It is against this backdrop that Nigerians are calling into question the way and manner the Supreme Court appears to be conducting its affairs. Nigerians generally do not believe that some of the recent judgments dished out by the apex court reflect what the public knew about the elections that prompted the trials that sought final determi­nation by the Supreme Court.
We know that the law is an ass. But beyond that cliché is the belief that lawyers do not have to be asses, and more so, people on the bench should not be asses. The tragedy though is that much as people expect the preachment on the pulpit to change human behaviour, experience of life has shown that the Church or Mosque does not change the character of the person that sleeps in the holy places. As we say in popular par­lance, a person may pass through the university without allowing the university to pass through him.
A judge, a doctor, a pastor or bishop, an Imam or a Babalawo is first and foremost a human person. And he or she is subject to all the whims and caprices of every human person. Judges take bribes. Doctors, lawyers, the police and all those who are privileged to be in position of authority do take bribes and are susceptible to corruption. But when a national mood cries for a change in orientation and ethics, any institution suspected to be not in sync with popular expectation is usually put on trial.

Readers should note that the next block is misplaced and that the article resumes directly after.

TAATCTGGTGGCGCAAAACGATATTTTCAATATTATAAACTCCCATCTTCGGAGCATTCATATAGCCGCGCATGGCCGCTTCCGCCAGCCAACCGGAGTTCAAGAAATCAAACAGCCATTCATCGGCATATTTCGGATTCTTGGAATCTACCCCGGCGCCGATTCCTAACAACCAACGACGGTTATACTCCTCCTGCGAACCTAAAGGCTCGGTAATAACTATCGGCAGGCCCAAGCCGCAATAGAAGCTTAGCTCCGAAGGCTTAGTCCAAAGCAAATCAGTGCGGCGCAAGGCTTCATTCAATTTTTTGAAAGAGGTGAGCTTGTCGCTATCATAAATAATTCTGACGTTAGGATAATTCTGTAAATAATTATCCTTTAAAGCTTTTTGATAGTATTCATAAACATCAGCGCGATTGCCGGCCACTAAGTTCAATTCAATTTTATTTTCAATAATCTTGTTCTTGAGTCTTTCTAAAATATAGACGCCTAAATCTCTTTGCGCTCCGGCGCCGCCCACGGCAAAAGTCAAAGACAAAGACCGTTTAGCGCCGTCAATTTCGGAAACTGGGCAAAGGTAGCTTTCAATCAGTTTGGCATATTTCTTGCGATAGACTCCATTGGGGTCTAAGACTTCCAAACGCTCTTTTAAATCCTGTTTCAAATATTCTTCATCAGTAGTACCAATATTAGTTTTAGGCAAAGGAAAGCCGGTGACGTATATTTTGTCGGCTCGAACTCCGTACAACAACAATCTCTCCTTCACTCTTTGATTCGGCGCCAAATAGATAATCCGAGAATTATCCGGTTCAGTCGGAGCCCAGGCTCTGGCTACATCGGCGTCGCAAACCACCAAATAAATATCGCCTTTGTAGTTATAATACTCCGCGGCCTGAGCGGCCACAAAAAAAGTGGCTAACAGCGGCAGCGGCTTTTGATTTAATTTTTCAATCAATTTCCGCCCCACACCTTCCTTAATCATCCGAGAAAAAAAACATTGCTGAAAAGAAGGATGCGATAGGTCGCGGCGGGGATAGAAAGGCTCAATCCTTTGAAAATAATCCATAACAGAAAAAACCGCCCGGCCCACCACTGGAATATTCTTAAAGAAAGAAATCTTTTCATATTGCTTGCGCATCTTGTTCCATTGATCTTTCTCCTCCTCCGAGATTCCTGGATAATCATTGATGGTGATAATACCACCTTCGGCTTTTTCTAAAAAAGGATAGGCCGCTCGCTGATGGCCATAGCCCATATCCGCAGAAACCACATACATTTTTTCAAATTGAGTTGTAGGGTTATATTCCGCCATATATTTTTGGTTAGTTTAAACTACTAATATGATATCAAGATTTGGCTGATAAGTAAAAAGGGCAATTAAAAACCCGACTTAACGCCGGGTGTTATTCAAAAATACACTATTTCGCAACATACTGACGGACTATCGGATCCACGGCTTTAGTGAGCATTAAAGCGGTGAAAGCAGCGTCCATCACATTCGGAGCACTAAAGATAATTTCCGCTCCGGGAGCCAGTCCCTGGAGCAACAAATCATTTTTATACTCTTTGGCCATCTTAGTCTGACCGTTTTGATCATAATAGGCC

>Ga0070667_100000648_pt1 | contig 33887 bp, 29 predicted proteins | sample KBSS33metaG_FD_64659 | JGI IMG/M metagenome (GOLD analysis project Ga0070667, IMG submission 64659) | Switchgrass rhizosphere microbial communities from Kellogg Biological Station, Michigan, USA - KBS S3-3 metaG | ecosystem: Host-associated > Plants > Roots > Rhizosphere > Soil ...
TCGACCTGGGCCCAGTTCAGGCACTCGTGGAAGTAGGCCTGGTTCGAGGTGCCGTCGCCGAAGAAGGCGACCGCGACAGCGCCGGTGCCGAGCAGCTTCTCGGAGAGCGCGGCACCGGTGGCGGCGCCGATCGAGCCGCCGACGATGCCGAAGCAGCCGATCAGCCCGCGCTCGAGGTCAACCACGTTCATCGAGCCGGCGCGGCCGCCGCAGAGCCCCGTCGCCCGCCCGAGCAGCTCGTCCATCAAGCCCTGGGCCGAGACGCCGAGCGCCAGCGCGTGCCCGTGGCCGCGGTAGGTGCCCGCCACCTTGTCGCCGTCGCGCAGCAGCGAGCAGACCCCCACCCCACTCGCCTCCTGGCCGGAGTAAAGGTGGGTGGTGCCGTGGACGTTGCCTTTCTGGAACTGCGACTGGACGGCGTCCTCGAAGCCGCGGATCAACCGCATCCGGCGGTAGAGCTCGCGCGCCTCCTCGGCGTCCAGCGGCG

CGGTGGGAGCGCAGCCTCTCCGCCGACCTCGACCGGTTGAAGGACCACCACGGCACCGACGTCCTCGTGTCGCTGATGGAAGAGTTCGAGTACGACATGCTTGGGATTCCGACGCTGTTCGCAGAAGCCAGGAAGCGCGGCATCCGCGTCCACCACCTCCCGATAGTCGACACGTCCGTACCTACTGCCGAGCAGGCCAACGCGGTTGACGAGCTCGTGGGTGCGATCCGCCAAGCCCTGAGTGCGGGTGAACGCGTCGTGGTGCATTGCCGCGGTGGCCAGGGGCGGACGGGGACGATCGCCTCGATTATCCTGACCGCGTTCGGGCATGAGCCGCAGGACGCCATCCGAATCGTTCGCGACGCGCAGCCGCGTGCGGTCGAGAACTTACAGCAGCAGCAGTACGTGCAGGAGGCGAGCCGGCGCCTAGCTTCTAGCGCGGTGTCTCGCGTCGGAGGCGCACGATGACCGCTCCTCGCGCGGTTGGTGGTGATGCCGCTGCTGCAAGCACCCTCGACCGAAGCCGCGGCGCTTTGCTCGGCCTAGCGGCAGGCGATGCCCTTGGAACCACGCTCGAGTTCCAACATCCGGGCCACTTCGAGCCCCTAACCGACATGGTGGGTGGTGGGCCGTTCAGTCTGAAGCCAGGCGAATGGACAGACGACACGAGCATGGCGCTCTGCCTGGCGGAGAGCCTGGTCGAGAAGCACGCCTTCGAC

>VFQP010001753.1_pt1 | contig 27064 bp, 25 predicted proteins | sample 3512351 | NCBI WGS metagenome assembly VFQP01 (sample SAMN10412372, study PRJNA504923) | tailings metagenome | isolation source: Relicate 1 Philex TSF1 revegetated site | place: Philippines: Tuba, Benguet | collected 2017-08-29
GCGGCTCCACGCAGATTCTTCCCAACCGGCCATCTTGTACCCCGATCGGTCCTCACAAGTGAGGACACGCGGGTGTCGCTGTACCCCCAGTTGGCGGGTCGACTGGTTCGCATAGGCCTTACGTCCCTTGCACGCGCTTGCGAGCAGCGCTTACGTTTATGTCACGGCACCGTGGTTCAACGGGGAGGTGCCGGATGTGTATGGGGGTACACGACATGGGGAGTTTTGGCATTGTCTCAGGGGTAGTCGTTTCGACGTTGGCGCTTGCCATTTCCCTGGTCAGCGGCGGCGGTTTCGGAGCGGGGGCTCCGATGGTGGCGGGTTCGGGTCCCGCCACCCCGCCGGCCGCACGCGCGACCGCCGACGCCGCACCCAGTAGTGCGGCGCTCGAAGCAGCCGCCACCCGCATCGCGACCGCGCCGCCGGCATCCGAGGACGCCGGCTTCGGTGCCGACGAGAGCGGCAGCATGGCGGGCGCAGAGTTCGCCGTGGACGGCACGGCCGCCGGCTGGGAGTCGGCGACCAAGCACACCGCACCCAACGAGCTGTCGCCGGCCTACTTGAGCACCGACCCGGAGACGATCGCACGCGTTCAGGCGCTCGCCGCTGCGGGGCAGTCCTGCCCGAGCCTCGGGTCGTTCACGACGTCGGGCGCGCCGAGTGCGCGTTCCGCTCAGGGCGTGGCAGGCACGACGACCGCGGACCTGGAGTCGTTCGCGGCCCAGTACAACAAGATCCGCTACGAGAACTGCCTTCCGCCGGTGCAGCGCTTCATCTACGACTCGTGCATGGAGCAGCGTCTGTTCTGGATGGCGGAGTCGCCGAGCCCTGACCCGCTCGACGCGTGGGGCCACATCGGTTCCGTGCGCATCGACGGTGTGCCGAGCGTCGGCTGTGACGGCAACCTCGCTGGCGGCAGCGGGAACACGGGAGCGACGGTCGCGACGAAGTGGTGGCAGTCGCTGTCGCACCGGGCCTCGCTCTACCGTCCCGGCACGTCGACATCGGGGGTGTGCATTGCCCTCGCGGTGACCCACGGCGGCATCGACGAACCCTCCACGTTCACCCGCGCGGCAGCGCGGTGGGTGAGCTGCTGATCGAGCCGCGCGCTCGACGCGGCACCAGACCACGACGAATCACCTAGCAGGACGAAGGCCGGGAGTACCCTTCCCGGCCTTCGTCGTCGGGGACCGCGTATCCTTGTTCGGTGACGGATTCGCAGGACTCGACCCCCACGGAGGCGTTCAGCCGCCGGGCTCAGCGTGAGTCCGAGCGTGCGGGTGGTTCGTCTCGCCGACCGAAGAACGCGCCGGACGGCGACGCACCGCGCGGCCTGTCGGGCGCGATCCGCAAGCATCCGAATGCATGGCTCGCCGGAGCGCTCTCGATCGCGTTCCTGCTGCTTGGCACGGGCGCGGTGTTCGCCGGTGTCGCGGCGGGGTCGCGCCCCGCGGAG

Nigerians have started seriously lamenting the absence of great Supreme Court judges of yore; the Justices Eshos, Oputas, Bellos, Karibi Whites and other greats whose exploits on the Supreme Bench were lauded and applauded by the people.
The Supreme Court should not misdirect itself by assuming that its supremacy is above the will of the people. Or worse still, to assume that it is superior to the unsparing swords of God.
History is replete with stories of judges being chased out of court rooms, judges being stoned to death during popular uprisings, and judges being jailed when God ap­points new rulers to judge judges.
The Supreme Court of Nigeria must place its ears close to the ground. It must adjust its wig and ensure that it [the wig] does neither close its eyes nor its ears.
Respectable Professor Itse Sagay has spoken. Ordinary Nigeri­ans have also spoken. Currency chewing moguls, puff-puff cheeks and stiff necks are rejoicing and celebrating. All is well and good.
Those who know what is right and good; but choose to do what is wrong and bad, can only enjoy ephemeral, limited and tainted glory.
Those who should know the difference between judgment and justice but instead require to be sent back to secondary school to learn basic English would only have themselves to blame on the day of reckoning.
The Supreme Court of any land can not afford to run against the current. The Supreme Court of any land cannot afford to dash the gen­uine hopes and genuine aspirations of its people. The Supreme Court is the last hope of the people, and it is supposed to be the most respected organ of the judicial system.
If the head is rotten……